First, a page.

Blog

News and videos to improve the strength and vigor of all your direct response marketing activity.

March is an important month for women. Each year, Women’s History Month and International Women’s Day (March 8, 2020) are dedicated to the celebration of women and their important roles within history and society. These designations honor the contributions that women have made toward society and gender parity, and they go beyond education to entice action.

The advertising and marketing industries are no different from those areas of society where women had to create their own paths. Due to discrimination and inequality, it’s been a challenge for women to gain a foothold — many had to struggle to open opportunities for the women of today, and women of the future. Below is just a glimpse into some of the important milestones that women achieved in advertising and marketing.

Women Make History in Marketing and Advertising

1910s: The J. Walter Thompson agency introduces an all-woman team of copywriters – “Women’s Editorial Department” – led by Helen Lansdowne Resor.

1912: The League of Advertising Women was created to “promote the profession of advertising and to open new opportunities for women in the field.”

1926: Nedda McGrath becomes the first woman to be named Art Director in the US by Blackman Agency.

1917: The Women’s Advertising Club of Chicago is founded with a goal of allowing members the opportunity to network and receive exposure. By 1999, it has over 300 members.

1918: The Women’s Editorial Department accounts for more than half of J. Walter Thompson’s total earnings, at a time when it’s considered the leading ad agency in the country.

1944: Ruth Waldo becomes the J. Walter Thompson Women’s Editorial Department’s first woman Vice President.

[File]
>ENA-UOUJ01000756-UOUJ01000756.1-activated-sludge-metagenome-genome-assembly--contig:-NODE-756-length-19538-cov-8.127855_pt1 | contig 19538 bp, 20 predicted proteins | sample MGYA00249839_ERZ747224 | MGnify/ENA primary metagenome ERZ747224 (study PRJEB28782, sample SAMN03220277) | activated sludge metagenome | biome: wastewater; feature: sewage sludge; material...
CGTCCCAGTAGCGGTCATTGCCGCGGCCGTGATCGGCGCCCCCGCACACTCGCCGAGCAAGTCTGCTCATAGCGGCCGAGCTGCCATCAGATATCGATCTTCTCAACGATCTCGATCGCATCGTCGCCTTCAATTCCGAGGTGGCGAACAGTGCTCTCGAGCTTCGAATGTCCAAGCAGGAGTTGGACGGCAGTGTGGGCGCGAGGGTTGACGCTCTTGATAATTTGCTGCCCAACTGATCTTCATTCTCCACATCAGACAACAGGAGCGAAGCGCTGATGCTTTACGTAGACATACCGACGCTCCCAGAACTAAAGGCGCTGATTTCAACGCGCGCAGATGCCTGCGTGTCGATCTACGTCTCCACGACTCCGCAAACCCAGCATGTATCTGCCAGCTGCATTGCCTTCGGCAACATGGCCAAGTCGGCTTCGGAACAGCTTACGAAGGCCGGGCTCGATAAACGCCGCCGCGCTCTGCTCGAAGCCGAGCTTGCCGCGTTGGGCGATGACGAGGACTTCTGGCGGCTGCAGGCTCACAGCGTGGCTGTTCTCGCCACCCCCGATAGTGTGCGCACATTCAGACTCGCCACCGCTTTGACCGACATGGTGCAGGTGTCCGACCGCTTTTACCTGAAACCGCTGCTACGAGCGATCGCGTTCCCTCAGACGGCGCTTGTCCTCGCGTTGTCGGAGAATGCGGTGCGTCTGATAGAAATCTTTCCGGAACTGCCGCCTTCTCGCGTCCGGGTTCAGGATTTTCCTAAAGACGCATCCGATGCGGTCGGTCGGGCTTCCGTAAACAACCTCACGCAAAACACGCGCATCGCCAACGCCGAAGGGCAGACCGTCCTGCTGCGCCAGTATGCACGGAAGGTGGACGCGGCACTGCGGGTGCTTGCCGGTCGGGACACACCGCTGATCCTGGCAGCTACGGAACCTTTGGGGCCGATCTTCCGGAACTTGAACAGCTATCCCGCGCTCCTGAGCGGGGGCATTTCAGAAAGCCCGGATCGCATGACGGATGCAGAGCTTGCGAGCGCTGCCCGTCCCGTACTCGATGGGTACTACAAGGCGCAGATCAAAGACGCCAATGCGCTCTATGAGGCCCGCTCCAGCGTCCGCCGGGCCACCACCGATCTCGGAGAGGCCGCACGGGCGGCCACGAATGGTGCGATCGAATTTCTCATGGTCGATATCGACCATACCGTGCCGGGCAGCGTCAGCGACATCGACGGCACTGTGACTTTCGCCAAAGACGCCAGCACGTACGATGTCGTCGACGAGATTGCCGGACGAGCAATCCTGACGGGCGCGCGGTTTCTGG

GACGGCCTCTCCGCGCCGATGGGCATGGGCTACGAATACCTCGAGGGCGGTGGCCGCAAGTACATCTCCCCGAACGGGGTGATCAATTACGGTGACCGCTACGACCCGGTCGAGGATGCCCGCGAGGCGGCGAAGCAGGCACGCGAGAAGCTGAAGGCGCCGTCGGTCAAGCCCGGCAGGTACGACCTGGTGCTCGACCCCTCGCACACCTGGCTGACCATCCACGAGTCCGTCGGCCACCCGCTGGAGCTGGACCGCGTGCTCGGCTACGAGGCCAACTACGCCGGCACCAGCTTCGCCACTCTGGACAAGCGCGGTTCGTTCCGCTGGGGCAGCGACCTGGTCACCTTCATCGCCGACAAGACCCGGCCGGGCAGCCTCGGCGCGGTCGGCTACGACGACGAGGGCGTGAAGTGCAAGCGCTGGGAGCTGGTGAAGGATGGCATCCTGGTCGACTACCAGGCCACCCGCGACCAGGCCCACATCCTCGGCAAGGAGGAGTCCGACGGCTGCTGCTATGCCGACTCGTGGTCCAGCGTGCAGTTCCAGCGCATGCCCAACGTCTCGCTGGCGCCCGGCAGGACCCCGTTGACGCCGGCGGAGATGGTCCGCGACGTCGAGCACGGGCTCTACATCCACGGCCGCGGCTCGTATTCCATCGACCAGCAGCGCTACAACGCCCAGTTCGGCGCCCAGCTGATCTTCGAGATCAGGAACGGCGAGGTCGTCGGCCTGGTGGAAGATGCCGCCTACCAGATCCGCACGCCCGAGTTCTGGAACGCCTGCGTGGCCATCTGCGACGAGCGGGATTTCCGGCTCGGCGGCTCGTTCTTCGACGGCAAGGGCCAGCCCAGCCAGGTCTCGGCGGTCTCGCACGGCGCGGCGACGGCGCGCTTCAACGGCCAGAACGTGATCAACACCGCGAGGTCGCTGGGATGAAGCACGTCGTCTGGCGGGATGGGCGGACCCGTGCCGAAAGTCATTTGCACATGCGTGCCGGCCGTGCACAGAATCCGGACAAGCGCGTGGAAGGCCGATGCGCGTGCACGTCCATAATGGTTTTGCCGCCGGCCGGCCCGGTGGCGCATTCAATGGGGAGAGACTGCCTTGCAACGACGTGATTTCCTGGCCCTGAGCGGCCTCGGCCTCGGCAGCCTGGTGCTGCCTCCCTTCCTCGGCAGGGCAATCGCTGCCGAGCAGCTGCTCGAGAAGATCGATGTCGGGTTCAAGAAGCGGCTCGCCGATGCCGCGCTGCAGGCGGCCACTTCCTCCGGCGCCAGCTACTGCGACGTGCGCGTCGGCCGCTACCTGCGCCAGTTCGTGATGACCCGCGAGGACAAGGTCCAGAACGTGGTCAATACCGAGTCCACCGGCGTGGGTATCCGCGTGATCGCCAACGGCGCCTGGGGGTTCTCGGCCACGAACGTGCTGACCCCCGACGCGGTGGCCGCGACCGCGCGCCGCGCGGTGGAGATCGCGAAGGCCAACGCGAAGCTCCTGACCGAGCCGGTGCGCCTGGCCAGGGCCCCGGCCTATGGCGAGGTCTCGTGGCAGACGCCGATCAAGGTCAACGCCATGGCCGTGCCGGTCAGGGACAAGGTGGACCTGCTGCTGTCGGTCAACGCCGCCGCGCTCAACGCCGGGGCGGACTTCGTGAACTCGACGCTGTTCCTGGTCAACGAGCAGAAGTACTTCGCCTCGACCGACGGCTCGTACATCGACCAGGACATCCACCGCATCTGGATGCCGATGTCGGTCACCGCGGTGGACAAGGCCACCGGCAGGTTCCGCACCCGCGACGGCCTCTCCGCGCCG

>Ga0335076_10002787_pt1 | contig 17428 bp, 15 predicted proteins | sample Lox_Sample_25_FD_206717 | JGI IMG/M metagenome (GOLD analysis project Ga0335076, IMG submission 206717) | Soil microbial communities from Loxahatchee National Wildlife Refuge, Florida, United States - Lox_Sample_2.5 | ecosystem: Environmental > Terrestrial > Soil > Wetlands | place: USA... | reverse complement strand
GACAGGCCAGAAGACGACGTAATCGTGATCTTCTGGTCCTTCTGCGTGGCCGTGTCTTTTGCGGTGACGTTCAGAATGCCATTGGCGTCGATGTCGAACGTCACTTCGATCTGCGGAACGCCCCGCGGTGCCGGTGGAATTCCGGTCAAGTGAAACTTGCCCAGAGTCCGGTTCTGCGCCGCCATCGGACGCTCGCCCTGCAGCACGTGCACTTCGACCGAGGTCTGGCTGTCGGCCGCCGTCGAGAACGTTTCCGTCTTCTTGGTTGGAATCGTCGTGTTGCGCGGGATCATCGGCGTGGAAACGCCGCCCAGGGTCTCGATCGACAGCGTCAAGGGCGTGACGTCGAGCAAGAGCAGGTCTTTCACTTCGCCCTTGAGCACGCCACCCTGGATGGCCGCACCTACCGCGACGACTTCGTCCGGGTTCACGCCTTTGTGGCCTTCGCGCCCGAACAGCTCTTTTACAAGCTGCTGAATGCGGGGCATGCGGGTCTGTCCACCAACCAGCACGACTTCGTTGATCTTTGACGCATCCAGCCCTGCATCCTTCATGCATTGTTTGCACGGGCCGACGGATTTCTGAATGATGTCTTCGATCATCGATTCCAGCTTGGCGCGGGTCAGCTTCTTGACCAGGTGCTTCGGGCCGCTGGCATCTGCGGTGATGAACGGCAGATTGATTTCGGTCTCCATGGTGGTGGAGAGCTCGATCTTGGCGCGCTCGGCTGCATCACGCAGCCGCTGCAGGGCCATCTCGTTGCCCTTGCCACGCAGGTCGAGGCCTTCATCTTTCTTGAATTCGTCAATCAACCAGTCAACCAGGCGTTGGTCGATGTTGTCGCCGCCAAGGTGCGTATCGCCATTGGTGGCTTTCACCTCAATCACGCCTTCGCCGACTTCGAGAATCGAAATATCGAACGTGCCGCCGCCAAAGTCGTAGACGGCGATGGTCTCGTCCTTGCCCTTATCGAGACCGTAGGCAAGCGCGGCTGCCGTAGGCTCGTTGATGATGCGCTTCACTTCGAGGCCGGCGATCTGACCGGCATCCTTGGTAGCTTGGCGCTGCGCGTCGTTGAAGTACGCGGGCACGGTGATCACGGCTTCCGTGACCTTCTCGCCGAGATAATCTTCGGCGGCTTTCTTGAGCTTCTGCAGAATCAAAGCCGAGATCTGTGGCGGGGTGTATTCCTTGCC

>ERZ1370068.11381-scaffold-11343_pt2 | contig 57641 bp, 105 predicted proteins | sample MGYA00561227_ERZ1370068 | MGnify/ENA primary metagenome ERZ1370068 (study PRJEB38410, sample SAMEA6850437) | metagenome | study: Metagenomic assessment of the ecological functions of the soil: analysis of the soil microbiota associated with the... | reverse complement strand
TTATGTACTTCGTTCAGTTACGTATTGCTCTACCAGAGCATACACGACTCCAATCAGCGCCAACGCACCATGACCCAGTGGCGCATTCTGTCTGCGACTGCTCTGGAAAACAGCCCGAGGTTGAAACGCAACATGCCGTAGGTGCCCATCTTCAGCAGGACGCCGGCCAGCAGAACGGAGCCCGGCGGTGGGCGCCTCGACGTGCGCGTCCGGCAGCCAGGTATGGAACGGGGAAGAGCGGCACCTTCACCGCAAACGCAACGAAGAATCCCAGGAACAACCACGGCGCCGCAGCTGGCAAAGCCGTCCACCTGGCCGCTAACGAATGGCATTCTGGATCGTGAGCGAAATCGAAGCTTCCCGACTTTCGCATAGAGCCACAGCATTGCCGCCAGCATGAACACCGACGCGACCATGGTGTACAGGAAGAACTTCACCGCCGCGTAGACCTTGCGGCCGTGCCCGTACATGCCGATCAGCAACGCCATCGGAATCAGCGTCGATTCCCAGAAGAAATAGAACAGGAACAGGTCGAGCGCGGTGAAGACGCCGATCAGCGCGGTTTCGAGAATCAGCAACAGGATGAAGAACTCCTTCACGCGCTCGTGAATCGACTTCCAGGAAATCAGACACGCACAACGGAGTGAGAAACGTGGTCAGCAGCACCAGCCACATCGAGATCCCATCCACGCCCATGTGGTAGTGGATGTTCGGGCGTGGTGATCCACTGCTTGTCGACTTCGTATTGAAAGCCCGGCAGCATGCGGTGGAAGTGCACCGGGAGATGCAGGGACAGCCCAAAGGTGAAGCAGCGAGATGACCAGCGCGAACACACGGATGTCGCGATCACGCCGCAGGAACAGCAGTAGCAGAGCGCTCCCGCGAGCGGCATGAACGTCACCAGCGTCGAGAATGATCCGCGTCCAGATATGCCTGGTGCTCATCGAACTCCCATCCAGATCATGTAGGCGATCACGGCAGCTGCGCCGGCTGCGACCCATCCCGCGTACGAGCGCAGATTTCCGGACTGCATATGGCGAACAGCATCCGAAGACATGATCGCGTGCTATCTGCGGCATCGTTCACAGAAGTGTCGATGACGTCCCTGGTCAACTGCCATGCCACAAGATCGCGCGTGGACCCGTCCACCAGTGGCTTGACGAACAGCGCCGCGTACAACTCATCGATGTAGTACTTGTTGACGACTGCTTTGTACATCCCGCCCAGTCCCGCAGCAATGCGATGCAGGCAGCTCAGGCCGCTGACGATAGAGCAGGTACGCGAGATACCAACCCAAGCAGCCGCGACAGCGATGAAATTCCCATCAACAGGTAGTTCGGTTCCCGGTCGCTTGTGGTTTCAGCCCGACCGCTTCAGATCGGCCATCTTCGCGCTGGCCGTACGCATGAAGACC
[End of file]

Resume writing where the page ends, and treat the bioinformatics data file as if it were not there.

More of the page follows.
1944: Jean Wade Rindlaub, formerly a copywriter, becomes Batten, Barton, Durstine & Osborn’s first female VP.

1952: Erma Perham Proetz, a copywriter for Gardner Advertising in St. Louis, is the first woman inducted into the Advertising Hall of Fame.

1959: Adrienne Hall and Joan Levine launch the advertising agency Hall & Levine in Los Angeles.

1966: Mary Wells Lawrence founds and becomes President of Wells Rich Greene. By 1969, she is said to be the highest-paid executive in advertising.

1970: Barbara Proctor becomes the first African-American woman to own an ad agency. She is the founder of Proctor and Gardner Advertising.

1973: Charlotte Beers is the first woman to achieve the rank of senior VP at J. Walter Thompson.

1975: United Nations begins to formally celebrate and sponsor International Women’s Day.

1979: Women in Advertising & Marketing in Washington and the Network for Professional Women are created. Both organizations aim to allow their members to network and stay up to date on new industry developments.

1985: Louise McNamee becomes the first woman appointed to run an established advertising agency, Della Femina.

1986: Caroline Robinson Jones starts her own agency, Creative Resources Management, making her one of the first female African American advertising entrepreneurs.

1987: March is declared women’s history month nationally by Congress.

2008: Of all creative directors at top ad agencies, only 3% are women.

2016: 4A’s President and CEO, Nancy Hill, takes on gender inequality in the advertising industry and the media transparency issue with company initiatives.

2018: The Time’s Up Advertising movement is started by 180 women executives in advertising to eliminate discrimination and inequality within the industry.

2019: As of last year, over 11% of creative directors in the industry are women.

These events signify the continuous progress and ever-present need to recognize the rights and fundamental freedoms women deserve. While equality of women has grown over the years, the inequities continue and there’s more progress to be made.

To learn more about the current role of women in business, including marketing and advertising, read how Women Are Making Advertising Funnier, Smarter, and Way Less Sexist, the Fast Company article 7 Surprising Things I’ve Learned From Working With Powerful Women, and this Forbes piece about executive women’s groups fostering strength in numbers.